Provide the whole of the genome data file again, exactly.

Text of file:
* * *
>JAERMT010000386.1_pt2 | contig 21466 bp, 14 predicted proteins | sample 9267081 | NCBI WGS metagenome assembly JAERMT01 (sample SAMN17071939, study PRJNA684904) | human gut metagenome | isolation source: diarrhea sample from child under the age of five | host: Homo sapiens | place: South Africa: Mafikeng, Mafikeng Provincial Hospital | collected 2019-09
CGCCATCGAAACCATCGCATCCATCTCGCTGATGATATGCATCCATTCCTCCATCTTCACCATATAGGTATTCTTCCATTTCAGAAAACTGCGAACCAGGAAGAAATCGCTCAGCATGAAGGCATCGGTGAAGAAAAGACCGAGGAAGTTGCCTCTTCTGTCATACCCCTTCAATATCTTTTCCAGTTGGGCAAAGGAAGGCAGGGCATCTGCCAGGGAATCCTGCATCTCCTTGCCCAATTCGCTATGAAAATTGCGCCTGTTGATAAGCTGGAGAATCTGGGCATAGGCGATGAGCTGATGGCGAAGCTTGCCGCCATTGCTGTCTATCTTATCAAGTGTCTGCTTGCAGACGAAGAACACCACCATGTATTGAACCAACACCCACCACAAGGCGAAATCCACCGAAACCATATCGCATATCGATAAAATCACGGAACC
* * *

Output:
>JAERMT010000386.1_pt2 | contig 21466 bp, 14 predicted proteins | sample 9267081 | NCBI WGS metagenome assembly JAERMT01 (sample SAMN17071939, study PRJNA684904) | human gut metagenome | isolation source: diarrhea sample from child under the age of five | host: Homo sapiens | place: South Africa: Mafikeng, Mafikeng Provincial Hospital | collected 2019-09
CGCCATCGAAACCATCGCATCCATCTCGCTGATGATATGCATCCATTCCTCCATCTTCACCATATAGGTATTCTTCCATTTCAGAAAACTGCGAACCAGGAAGAAATCGCTCAGCATGAAGGCATCGGTGAAGAAAAGACCGAGGAAGTTGCCTCTTCTGTCATACCCCTTCAATATCTTTTCCAGTTGGGCAAAGGAAGGCAGGGCATCTGCCAGGGAATCCTGCATCTCCTTGCCCAATTCGCTATGAAAATTGCGCCTGTTGATAAGCTGGAGAATCTGGGCATAGGCGATGAGCTGATGGCGAAGCTTGCCGCCATTGCTGTCTATCTTATCAAGTGTCTGCTTGCAGACGAAGAACACCACCATGTATTGAACCAACACCCACCACAAGGCGAAATCCACCGAAACCATATCGCATATCGATAAAATCACGGAACC